The joys of JIBAR

I have a JIBAR loan, IBOR reform doesn’t impact me… does it?

Phase two of the Interest Rate Benchmark Reform became effective from 1 January 2021, there has been no replacement rates in South Africa… what now?

Interbank offered rates (IBORs) are interest rates that are used as a reference representing the cost of obtaining unsecured financing combining currency, maturity and a particular lending market. It’s the rates that banks borrow at in the interbank market and a key benchmark for setting interest rates on loans, mortgages, corporate debt, derivative and money market unit trusts. In South Africa, extensive reference is made to the three-month JIBAR (Johannesburg Interbank Rate).

Over the last decade the LIBOR, London interbank market rate, was rocked by scandals and crises, being manipulated to achieve certain objectives – it was no longer a reliable reference. This also brought into question the long-term viability of the other benchmarks. The global Financial Stability Board revisited the makeup of these rates and as part of the reform, alternative reference rates became the new ‘benchmark’.

The (proposed) alternative reference rates:

The International Accounting Standards Board (‘IASB’), in reaction to the reform reached out to stakeholders and identified two groups of accounting issues related to the reform of benchmark rates. The Board approached the reform in two phases:

  • Phase 1: Targeted relief for users of hedge accounting (effective 1 January 2020)
  • Phase 2: Targeted key reliefs around the changes to contractual cash flows and additional hedge accounting relief (effective 1 January 2021)

The impact of the Phase 2 Amendments include the following:

1. Contractual and cash flow changes to be treated as changes due to a floating rate of interest.

In other words, the changes impacting a loan or lease, etc, due to a change in the reference rate caused by the IBOR reform does not need to be treated as a modification; the practical expedient allows for the asset or liability to be remeasured with the adjustment recognised in profit or loss.

€STR is the average overnight reference rate for which European banks lend one-day loans to one another in Euros.

2. Changes to hedge designations and documentation do not result in the discontinuation of the hedge relationship. The hedge will continue to be recognised, even if the underlying rate changes.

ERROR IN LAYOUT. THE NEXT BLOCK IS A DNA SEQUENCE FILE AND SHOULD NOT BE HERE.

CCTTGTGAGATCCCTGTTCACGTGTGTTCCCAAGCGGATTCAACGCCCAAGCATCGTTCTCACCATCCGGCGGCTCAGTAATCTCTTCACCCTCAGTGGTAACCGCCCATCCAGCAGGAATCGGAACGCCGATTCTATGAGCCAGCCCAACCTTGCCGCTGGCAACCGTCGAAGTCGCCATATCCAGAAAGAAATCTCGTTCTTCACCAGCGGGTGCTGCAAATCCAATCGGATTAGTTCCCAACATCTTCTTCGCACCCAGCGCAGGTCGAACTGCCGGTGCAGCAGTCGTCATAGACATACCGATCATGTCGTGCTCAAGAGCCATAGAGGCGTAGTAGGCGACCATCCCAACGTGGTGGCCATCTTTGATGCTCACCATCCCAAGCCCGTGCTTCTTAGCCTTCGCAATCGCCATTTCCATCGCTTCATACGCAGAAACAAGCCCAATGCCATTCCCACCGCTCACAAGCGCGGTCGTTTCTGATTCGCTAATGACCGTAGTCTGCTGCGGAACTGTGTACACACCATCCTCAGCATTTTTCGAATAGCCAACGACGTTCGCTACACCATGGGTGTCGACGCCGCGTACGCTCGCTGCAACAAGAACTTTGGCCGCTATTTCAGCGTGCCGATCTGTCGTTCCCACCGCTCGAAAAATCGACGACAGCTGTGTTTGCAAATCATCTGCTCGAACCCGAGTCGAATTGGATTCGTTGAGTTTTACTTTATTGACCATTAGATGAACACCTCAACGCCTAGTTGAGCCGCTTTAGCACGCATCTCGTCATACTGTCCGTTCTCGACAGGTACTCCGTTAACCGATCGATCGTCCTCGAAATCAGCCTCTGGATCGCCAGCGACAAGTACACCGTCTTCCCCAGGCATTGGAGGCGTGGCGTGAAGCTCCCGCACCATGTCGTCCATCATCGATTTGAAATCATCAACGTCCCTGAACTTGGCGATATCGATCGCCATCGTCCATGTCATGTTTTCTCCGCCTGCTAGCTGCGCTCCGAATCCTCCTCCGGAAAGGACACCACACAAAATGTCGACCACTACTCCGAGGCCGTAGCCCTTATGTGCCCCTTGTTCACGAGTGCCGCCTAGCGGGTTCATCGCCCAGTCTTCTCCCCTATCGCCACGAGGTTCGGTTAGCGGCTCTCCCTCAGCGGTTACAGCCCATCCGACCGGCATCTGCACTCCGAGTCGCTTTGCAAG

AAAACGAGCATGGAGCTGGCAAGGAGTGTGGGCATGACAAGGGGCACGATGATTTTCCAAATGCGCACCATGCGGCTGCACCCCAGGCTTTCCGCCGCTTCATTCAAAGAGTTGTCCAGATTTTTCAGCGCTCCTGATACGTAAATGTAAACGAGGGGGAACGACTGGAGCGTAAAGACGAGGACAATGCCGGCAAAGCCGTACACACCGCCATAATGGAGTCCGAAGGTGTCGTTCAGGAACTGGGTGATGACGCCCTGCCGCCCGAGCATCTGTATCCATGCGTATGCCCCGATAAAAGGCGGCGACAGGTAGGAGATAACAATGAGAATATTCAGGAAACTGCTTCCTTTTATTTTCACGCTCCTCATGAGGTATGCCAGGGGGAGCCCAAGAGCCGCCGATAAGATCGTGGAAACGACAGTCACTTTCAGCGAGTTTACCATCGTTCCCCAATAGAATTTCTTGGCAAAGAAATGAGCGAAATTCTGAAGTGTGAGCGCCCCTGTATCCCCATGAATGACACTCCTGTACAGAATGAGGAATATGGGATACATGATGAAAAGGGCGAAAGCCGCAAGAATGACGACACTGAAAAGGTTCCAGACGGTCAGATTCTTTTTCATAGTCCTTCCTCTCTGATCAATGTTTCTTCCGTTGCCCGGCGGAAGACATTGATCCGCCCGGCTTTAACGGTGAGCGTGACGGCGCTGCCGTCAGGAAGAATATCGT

3. The ‘separately identifiable’ requirement is not required when a risk-free rate instrument is designated as a hedge of a risk component.

4. Additional disclosures to be made.

This is all well and fine, but what happens in a situation where an entity has a loan, lease, etc with a reference to an IBOR, such as JIBAR, or the US LIBOR that hasn’t changed yet?

The first thing to note is that this requirement is already effective. The detail can therefore be presented in the disclosure of new standards or interpretations applied in the year, it can be presented in the notes that will be impacted, or in the forward-looking notes.

Wherever the disclosure is made, it is important to disclose that the entity has loans or leases, etc that reference to an IBOR that is likely to change, mention should be made that the IBOR has not yet been changed and that the effect cannot yet be determined.

Examples of this disclosure are as follows:


Interest Rate Benchmark Reform - Phase 2: Amendments to IFRS 9:

Rates such as US LIBOR and JIBAR will be retired and replaced by an alternative reference system. The South African Reserve Bank confirmed that JIBAR would cease at some future point and that South Africa would transition to alternative reference rates. Current expectations are that JIBAR may cease in 2024. The new system will be a variety of alternative risk-free and near-risk-free rates, mostly administered by central banks. The proposed replacement for JIBAR will the South African Rand Overnight Index Average (ZARONIA).

When there is a change in the basis for determining the contractual cash flows of a financial asset or financial liability that is required by interest rate benchmark reform then the entity is required to apply the change as if it is a change in a floating rate of interest. This expedient is only available for such changes in basis of determining contractual cash flows.

Additional temporary exemptions from applying specific hedge accounting requirements as well as additional rules for accounting for qualifying hedging relationships and the designation of risk components have been added to hedge relationships specifically impacted by interest rate benchmark reform.

The effective date of the company is for years beginning on or after 01 January 2021.

The amendment had no impact on the company since the actual replacement of US LIBOR and JIBAR has not yet taken place.


Amendments to IFRS 9, IAS 39, IFRS 7, IFRS 4 and IFRS 16 Interest Rate Benchmark Reform – Phase 2.

Regulators globally have signalled that institutions should transition away from the Interbank Offered Rate (IBOR) to alternative risk-free rates (RFRs). In March 2021, the Intercontinental Exchange Benchmark Administration announced that it will cease the publication of certain US$ LIBOR settings immediately following the LIBOR publication on 30 June 2023. Considering the US$ LIBOR cessation occurring in June 2023 and the South African Reserve Bank reform projects being in an initial stage, none of the Groups LIBOR- or JIBAR-linked instruments have required a transition to an alternative rate.

In summary, the JIBAR will change. When? Well, that remains to be seen. Even if we do not know what and when, it is important that users understand what assets or liabilities will be impacted by the change.